Can filing chapter 7 or 13 eliminate the debt or will we be forced to sell the house anyway if equity exceeds federal homestead exception? 25 Answers as of May 02, 2014

We lost a civil case for damages (no negligence, no fraud, no illegal substances and no under influence) and there is a judgment against us. We appealed.

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Law Office of Marlin Branstetter
Law Office of Marlin Branstetter | Marlin Branstetter
If you have equity in your home above what you are allowed to protect in bankruptcy your home could be sold. In most cases the trustee will allow you to purchase the excess equity if you can raise the funds. You should contact a bankruptcy attorney as some states do not use the federal exemptions (California for example). You may be able to protect more of your equity under state law.
Answer Applies to: California
Replied: 5/2/2014
Law Office of Susan G. Taylor
Law Office of Susan G. Taylor | Susan G. Taylor
Need more details, but if you've lived in Texas at least 2 years, you can utilize the Texas exemption scheme.
Answer Applies to: Texas
Replied: 5/2/2014
Law Office of Andrellos Mitchell
Law Office of Andrellos Mitchell | Andrellos Mitchell
A Chapter 13 is a repayment plan. It is for wage earners who usually on a home who want to reorganize their debt. This case sounds more like a Chapter 7. Chapter 7 discharges most unsecured debt. There are exceptions such as student loans. You need to talk to a lawyer about your specific case.
Answer Applies to: District of Columbia
Replied: 5/1/2014
Stephens Gourley & Bywater | David A. Stephens
The bankruptcy eliminates debts not assets. IF the house is exempt then the judgment creditor cannot touch it. If it is not exempt, then the judgment creditor can execute on the non-exempt portion.
Answer Applies to: Nevada
Replied: 4/30/2014
Eranthe Law Firm
Eranthe Law Firm | Cate Eranthe
1. California does not use Federal exemptions. You'll need to see the California Civil Procedure 704 Code exemptions. 2. If you have a house, property, potential lawsuits, tax refunds due, checking accounts, etc. etc. you should see a local knowledgeable bankruptcy attorney. Why would you fail to get specific advice and risk your home or other property? You aren't going to get much help in an online forum. 3. Bankruptcy law depends on the Federal Bankruptcy Code and laws, California State law, Local Rules and local customs. It is complex and fact specific (meaning to give you advice requires an evaluation of ALL your facts). Please take your information to a local knowledgeable bankruptcy attorney for help.
Answer Applies to: California
Replied: 4/30/2014
    Ronald K. Nims LLC | Ronald K. Nims
    The federal homestead exemption is irrelevant to Ohio. Ohio has adopted it's own exemptions and doesn't use the Federal ones. The Ohio homestead exemption is $132,900 per person (remember, if the home is only in one spouse's name, then you lose the exemption of the other spouse). Civil cases are dischargeable but you need to consider if you'll be Chapter 7 or Chapter 13. That's based on income.
    Answer Applies to: Ohio
    Replied: 4/30/2014
    EDWARD P RUSSELL | EDWARD P RUSSELL
    A bankruptcy discharge would discharge all debts including the one which is the basis for the judgment against you.
    Answer Applies to: Minnesota
    Replied: 4/30/2014
    GARCIA & GONZALES, P.C.
    GARCIA & GONZALES, P.C. | Richard N. Gonzales
    There is more flexibility in a Chapter 13, assuming you qualify. It's too much detail to get into here. You need to meet fact-to-face with an experienced bankruptcy attorney for guidance. Good question!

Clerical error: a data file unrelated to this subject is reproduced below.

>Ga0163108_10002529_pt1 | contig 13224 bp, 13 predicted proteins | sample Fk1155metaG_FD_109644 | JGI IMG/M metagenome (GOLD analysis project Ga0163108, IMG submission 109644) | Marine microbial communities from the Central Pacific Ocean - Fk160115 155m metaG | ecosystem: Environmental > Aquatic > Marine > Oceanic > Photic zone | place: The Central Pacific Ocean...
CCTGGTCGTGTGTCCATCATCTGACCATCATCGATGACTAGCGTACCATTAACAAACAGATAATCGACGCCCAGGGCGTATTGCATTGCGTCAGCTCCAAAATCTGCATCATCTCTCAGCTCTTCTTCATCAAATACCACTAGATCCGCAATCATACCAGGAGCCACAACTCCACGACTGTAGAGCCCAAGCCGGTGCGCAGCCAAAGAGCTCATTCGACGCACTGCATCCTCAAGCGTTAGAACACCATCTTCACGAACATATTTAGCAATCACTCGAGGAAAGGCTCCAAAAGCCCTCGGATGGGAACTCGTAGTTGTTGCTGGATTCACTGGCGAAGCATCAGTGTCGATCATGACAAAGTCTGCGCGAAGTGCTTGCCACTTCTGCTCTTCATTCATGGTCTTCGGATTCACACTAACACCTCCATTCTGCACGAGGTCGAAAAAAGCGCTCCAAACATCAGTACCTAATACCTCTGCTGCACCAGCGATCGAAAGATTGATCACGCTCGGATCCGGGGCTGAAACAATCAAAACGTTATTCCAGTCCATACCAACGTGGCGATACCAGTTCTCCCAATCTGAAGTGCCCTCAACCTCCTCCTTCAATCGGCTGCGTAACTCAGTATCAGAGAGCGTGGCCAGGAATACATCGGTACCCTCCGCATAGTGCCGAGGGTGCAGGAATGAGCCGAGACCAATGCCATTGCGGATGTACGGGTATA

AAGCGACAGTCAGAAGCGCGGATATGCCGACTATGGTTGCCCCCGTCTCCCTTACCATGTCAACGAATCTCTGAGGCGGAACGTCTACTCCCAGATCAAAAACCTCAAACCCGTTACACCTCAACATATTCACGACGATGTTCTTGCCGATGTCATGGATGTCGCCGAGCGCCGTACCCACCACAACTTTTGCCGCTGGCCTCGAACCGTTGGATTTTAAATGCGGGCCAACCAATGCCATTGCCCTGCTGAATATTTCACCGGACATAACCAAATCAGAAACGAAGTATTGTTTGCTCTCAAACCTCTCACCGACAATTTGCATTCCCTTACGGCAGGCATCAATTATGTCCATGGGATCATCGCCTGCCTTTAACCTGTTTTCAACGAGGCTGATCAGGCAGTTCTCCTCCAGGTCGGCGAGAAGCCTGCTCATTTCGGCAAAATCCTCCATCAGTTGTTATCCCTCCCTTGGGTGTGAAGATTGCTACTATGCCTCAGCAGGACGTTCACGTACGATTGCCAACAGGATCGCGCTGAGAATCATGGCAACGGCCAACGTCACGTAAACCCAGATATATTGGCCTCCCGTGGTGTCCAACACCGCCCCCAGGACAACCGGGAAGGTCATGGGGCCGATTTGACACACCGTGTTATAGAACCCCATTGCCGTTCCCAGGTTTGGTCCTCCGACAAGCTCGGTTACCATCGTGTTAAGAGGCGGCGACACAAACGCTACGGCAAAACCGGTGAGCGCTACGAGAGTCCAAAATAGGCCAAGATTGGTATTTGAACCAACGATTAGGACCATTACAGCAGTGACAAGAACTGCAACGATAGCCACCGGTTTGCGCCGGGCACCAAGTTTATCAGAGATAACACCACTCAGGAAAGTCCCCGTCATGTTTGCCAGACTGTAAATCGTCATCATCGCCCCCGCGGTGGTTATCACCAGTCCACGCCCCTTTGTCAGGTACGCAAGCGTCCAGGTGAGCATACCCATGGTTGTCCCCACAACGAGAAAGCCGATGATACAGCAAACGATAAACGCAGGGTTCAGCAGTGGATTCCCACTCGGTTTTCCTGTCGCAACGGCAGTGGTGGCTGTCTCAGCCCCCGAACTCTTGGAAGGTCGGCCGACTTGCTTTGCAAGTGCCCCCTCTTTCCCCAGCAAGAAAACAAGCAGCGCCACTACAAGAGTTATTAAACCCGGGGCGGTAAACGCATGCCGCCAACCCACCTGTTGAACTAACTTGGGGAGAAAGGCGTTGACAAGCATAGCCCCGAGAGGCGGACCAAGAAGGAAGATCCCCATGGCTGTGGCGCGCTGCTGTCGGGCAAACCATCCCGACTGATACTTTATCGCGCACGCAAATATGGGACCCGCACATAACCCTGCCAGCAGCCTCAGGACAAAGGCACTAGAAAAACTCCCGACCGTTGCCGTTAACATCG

Answer Applies to: Colorado
    Replied: 4/30/2014
    Garner Law Office
    Garner Law Office | Daniel Garner
    The Oregon homestead exemption exceeds the federal homestead exemption, so make sure you investigate all state exemptions as well as federal ones. The non-exempt assets must be paid for or surrendered in any bankruptcy, but the advantage of a Chapter 13 is it lets you pay for them over a longer period of time, up to 5 years. The value of your non-exempt assets becomes the "best interest number" which sets the minimum amount you have to pay toward your debts in a Chapter 13. So if you have a regular source of income, that is the way to go if you want to keep your house.
    Answer Applies to: Oregon
    Replied: 4/30/2014
    Baner & Associates | Sandra M Baner
    You may be able to use state exemtions to protect the equity in your home. If not, you could still file a Chapter 13 and pay to creditors, through your Plan, the nonexempt equity over 3 to 5 years.
    Answer Applies to: Wisconsin
    Replied: 4/30/2014
    Graves Law Firm
    Graves Law Firm | Steve Graves
    Your question doesn't contain enough information for a definitive answer, but if you're in Texas you can take advantage of the Texas homestead exemption? It's unlimited if you qualify. See a bankruptcy lawyer. Good luck.
    Answer Applies to: Texas
    Replied: 4/30/2014
    Law Office of Lynnmarie A. Johnson
    Law Office of Lynnmarie A. Johnson | Lynnmarie Johnson
    You won't be forced to sell your house but you may have to pay an amount equal to the equity which exceeds the exemption. Consult a bankruptcy attorney and make sure the debt can be discharged and they should be able to help you decide which way to go.
    Answer Applies to: Michigan
    Replied: 4/30/2014
    Janet A. Lawson Bankruptcy Attorney
    Janet A. Lawson Bankruptcy Attorney | Janet Lawson
    When equity exceeds value and homestead, file a Chapter 13 you have to pay the value of the excess equity. Depending on the size of the judgement, you might have to file Chapter 11. There are debt limits in Chapter 13. You need to consult with a lawyer, there might be a state homestead exemption available to you that is more generous than the federal one. Do take this on on your own.